The sun's next cycle of increased activity might have begun last week, according to a NASA scientist.
Solar activity waxes and wanes on an 11-year cycle. During the peak, the last of which occurred in 2001 and 2002, sunspots are common and solar storms frequent. The storms, which pummel Earth with charged particles, can knock out satellites and occasionally disrupt radio and even power transmissions on the planet.
The sun has been relatively quiet for many months. Now, a modest knot of magnetism, which appeared Dec. 11, might signal the long upward trend in activity.
"This patch of magnetism could be a sign of the next solar cycle," said solar physicist David Hathaway of the Marshall Space Flight Center. "Solar minimum is upon us."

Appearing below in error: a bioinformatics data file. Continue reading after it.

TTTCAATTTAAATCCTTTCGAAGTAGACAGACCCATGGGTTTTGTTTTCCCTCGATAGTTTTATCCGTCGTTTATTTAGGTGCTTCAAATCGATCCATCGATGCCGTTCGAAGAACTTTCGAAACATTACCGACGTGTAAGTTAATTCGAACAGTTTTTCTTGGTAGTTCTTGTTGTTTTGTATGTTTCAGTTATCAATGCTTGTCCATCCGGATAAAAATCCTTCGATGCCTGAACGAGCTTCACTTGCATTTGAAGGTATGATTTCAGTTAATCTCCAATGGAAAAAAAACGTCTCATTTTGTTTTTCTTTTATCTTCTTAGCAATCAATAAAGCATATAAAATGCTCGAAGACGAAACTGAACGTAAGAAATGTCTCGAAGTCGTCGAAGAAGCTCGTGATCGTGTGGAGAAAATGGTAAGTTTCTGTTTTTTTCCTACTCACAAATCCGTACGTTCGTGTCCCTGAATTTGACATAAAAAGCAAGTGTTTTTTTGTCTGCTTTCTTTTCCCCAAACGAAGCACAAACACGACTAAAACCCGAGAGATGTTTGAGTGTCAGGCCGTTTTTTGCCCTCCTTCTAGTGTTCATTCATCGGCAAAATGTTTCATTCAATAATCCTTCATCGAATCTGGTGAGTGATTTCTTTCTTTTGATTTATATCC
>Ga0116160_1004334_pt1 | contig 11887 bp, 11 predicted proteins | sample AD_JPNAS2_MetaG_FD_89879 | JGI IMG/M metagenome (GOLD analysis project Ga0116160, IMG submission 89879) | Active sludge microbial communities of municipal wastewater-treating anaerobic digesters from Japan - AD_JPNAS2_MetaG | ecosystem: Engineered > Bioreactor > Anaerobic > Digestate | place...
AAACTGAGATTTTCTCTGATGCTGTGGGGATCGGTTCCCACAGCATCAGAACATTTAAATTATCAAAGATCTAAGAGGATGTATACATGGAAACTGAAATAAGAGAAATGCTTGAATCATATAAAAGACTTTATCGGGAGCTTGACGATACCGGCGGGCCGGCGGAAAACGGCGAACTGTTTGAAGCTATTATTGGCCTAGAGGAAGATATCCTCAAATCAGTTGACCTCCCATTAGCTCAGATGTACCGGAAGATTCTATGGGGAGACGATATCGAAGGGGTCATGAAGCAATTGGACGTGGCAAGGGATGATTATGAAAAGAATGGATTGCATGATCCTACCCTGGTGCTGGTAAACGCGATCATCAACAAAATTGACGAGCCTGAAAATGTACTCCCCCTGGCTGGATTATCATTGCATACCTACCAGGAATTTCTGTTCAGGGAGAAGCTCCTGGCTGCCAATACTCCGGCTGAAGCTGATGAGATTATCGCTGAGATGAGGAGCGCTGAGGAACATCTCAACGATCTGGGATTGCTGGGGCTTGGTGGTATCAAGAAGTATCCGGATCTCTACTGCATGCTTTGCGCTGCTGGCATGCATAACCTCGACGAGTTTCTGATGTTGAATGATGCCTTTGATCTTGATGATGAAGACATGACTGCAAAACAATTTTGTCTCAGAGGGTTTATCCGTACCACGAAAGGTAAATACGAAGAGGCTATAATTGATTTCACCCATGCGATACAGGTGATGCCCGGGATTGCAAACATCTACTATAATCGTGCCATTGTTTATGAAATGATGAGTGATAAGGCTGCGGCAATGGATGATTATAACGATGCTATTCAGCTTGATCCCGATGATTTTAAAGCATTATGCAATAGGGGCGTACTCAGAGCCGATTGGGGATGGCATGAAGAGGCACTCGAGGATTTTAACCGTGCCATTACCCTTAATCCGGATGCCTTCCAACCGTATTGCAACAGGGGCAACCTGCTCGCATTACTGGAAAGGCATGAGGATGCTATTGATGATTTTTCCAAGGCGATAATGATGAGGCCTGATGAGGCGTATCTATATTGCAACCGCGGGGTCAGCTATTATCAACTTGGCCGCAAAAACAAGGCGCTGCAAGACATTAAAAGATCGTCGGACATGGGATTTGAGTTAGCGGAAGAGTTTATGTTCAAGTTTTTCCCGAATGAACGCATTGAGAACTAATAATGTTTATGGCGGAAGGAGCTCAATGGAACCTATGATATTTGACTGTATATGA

The shift would mark the beginning of Solar Cycle 24.
"New solar cycles always begin with a high-latitude, reversed polarity sunspot," Hathaway explained in a NASA statement.
"Reversed polarity" means a sunspot with opposite magnetic polarity compared to sunspots from the previous solar cycle. "High-latitude" refers to the sun's grid of latitude and longitude. Old cycle spots congregate near the sun's equator. New cycle spots appear higher, around 25 or 30 degrees latitude.
The shift is not certain, however. If it's really the start of a new cycle, there ought to be a sunspot associated with the magnetic knot, but there is none. In fact, Hathaway announced a similar possible beginning to Solar Cycle 24 back in August, 2006.
Though forecasts vary wildly, some scientists predict Solar Cycle 24 will be intense. If so, "it could have significant impacts on telecommunications, air traffic, power grids and GPS systems," according to the NASA statement.
The peak is expected in 2011 or 2012. Intense storms can occur at any time in the cycle, however, though the worst is not likely to begin anytime soon.
"We still have some quiet times ahead," Hathaway said.
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